(b) even in failure-free mode, data replication can improve performance (e.g., if two disks contain identical copies of the same data, it is possible to read it from the disk that is less busy to improve performance), or hurt it (e.g., with two copies, an update has to be sent to both before the operation is completed, and that takes longer than simply updating one copy); and

(c) when failures are being repaired, recovery may impact performance: for example, after a disk drive has failed, the system will begin rebuilding its contents on a spare disk drive, so accesses originated by the reconstruction task compete with normal accesses.

The workloads processed by computer storage systems are often themselves very complicated, requiring a great many parameters to characterize them accurately. Small variations in such workloads can sometimes have large effects on the performance and cost of the associated storage systems. In the system 100 of FIG. 1, a workload can be defined by the stream of IO requests (READ and WRITE commands) issued by hosts A 111 and B 111′ to the disk array. The workload can be characterized by parameters such as the typical IO request size, and the rate at which such requests are generated. But this is not enough to predict the performance of the storage subsystem of FIG. 1 accurately. To do so involves including many other workload characteristics, such as the amount of the workload that can be cached in cache memories 131 and 131′, the degree of sequential accesses to the on-disk data, and in some circumstances, correlations in the access patterns between the two hosts 111, 111′. Each of these can have a significant impact on the performance and cost of the storage system needed to meet the needs of the workload.

Developing designs for such systems is hard enough when failures are not taken into account. There are many published papers on estimating the performance characteristics of disk arrays. One example is the paper by Lee and Katz on An Analytic Performance Model of Disk Arrays, published in the proceedings of the ACM SIGMETRICS conference, May 1993 (pages 98-109).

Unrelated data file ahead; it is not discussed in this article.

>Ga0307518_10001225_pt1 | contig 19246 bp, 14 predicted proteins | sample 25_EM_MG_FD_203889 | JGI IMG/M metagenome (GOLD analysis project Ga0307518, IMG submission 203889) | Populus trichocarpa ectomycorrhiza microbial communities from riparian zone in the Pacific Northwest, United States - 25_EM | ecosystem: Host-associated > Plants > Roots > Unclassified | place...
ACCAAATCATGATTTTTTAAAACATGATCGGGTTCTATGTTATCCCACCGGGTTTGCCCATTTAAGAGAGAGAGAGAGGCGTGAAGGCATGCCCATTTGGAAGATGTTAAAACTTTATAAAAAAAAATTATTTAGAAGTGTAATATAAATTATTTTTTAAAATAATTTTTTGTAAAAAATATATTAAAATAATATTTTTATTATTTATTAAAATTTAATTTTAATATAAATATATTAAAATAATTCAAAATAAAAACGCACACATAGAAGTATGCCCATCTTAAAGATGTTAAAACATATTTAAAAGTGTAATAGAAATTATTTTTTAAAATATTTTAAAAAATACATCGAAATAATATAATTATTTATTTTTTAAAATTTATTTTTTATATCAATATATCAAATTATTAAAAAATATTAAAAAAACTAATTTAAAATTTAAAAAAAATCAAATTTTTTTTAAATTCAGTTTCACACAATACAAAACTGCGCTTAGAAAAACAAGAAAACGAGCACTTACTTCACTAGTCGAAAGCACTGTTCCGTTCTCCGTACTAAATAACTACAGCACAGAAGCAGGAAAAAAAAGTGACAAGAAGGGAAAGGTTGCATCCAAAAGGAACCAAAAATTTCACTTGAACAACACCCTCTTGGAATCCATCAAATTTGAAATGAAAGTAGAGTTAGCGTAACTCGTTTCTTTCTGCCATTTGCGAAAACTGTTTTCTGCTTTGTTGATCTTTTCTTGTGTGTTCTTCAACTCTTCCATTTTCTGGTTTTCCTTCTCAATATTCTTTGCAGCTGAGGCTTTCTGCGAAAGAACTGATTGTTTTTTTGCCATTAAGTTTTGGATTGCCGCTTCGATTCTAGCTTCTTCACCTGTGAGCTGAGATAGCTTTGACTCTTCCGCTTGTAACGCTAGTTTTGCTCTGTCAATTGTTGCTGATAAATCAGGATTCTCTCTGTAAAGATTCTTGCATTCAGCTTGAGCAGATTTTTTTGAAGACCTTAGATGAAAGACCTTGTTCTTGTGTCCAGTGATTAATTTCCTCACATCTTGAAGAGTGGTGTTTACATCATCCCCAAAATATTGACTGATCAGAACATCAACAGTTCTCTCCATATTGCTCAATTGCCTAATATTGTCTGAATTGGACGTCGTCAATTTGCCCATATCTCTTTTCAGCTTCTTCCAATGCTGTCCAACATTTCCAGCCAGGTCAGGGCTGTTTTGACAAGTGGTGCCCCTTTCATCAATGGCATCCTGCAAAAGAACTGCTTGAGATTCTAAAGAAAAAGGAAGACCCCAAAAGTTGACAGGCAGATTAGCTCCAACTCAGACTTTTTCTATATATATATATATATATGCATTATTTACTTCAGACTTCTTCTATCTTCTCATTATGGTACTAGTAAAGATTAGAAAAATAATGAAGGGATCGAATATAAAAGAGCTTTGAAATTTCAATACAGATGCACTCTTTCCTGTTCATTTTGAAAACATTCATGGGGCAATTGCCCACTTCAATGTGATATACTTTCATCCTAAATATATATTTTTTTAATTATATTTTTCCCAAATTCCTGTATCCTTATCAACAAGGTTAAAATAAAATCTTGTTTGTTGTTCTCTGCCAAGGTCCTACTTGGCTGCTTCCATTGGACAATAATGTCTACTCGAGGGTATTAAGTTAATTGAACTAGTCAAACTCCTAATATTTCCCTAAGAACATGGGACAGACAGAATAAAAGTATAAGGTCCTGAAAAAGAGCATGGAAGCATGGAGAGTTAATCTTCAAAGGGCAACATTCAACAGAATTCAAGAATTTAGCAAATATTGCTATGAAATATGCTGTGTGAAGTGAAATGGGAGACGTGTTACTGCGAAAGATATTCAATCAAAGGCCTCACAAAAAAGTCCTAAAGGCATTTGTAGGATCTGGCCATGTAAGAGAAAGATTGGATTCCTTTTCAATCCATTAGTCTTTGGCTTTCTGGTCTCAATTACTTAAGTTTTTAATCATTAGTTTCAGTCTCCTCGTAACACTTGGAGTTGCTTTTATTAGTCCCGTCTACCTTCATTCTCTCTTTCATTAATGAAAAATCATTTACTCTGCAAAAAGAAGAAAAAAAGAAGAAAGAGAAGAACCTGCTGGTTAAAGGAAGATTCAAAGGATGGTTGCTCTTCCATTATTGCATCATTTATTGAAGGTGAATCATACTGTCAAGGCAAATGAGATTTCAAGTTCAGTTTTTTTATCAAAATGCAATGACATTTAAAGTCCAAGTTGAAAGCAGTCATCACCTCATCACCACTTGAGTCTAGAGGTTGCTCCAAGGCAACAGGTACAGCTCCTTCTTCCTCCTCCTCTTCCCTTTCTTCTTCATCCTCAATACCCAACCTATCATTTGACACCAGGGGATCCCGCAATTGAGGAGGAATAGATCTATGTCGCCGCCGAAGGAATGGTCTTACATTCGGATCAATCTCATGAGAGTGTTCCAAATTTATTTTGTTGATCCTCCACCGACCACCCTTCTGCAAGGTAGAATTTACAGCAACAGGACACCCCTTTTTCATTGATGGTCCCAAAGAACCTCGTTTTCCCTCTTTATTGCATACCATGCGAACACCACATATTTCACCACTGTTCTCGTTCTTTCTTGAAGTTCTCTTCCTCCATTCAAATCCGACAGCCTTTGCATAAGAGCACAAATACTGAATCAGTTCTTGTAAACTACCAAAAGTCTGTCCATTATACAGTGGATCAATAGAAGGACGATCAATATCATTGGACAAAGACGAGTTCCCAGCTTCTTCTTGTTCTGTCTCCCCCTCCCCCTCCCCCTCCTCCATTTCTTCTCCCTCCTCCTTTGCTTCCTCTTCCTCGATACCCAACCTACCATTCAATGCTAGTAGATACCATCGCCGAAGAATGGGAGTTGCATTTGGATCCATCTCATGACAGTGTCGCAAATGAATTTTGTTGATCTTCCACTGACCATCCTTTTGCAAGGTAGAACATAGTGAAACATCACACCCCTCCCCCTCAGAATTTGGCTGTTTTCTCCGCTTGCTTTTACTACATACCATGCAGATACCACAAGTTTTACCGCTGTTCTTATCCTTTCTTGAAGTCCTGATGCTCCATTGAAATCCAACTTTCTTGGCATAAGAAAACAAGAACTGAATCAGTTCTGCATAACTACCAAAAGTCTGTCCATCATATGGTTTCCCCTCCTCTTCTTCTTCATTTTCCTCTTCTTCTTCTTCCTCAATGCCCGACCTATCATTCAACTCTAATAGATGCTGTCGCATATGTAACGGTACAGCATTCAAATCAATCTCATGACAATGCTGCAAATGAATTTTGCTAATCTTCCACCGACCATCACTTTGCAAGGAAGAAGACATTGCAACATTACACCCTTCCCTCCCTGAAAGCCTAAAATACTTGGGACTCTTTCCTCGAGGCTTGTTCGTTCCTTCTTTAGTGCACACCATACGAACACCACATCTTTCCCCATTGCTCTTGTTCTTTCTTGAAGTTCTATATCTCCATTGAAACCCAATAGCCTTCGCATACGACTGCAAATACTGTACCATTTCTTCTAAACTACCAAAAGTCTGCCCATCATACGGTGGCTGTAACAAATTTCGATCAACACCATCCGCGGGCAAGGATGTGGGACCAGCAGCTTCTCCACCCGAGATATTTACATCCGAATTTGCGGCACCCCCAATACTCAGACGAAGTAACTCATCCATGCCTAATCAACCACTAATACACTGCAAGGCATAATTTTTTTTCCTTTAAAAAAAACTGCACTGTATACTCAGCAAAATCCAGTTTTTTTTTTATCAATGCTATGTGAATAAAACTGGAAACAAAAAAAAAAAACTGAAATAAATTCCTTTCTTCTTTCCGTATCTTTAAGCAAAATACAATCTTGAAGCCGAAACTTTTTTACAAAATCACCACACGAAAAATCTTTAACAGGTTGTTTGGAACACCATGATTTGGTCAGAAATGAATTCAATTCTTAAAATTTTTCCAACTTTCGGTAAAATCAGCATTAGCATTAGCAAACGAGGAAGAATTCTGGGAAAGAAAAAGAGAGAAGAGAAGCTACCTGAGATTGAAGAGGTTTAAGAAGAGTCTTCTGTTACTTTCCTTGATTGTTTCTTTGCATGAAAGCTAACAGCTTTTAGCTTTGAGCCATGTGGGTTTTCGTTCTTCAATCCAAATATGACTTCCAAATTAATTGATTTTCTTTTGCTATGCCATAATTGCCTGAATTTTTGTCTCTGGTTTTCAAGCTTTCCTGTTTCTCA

Since a primary reason for deploying disk arrays is to support continued operation in the presence of failures, it is often very important to be able to predict the performability of the system under the range of failures that the system is likely to encounter in practice. Doing so with manual techniques is slow, error-prone, and unlikely to be satisfactory. It also suffers from all of the problems outlined above.

4. Description of the Prior Art

Given the complexity of designing and managing large computer systems, system designers rely on very simple rules of thumb to make design, configuration and purchase decisions. This can lead to systems that do not satisfy their performance expectations, or to excessive system cost due to over-design, or both.

A common approach is to build an actual, test system for a proposed workload in order to evaluate system performance empirically. Although this is often time consuming, hard to do, and expensive, it is nonetheless often the method employed by a system supplier to demonstrate the viability of a proposed system to a potential customer. Because of the difficulty of working with such systems, it is rare to explore even simple failure modes because doing so is expensive, time consuming, and may not even be possible.

Another technique in the prior art is to predict the performance of storage devices with a performance model, such as that described in the paper by Lee and Katz on An Analytic Performance Model of Disk Arrays. This approach is not a complete multi-part performability analysis as defined herein because it fails to take into account the multi-part performability requirements that are the essence of this invention. It is hard to predict the performance of a single configuration using these tools, let alone explore hundreds or thousands of failure scenarios.

Moreover, average performance over the system's lifetime is not a useful metric for many target-system designers.

There is a need for a more realistic metric for the suitability of a given system for a given task. Such a metric comes from putting together the concepts of availability and performance, during both failure-free and degraded modes of operation under a given workload.

Prior solutions generally treat the failure analysis of complex systems as Markov chain reward models or Petri net models. These methods work best when predicting whether a system meets a single-part performability specification, for example, the average bandwidth available in a disk array, taking into account the possibility of disk component failures. See e.g., S. M. Rezaul Islam, Performability Analysis of Disk Arrays, Proceedings of 36th Midwest Symposium on Circuits and Systems, Detroit, Mich., Aug. 16-18 1993, pp. 158-160, IEEE Publications; Ing-Ray Chen, Effect of Probabilistic Error Checking Procedures on Performability of Robust Objects, Proceedings of 8th ACM/SIGAPP Symposium on Applied Computing, Indianapolis, Ind., Feb. 14-16 1993, pp. 677-681, ACM Publications. Both of these papers use a different definition of performability than we do. They represent the system as a Markov chain and associate a single-valued “reward” with each state in the Markov chain. They compute the expected value of this reward based on all the state probabilities. Our definition of performability is multi-part; it does not require that the underlying system be modeled as a Markov chain, and we do not require all state probabilities to be calculated.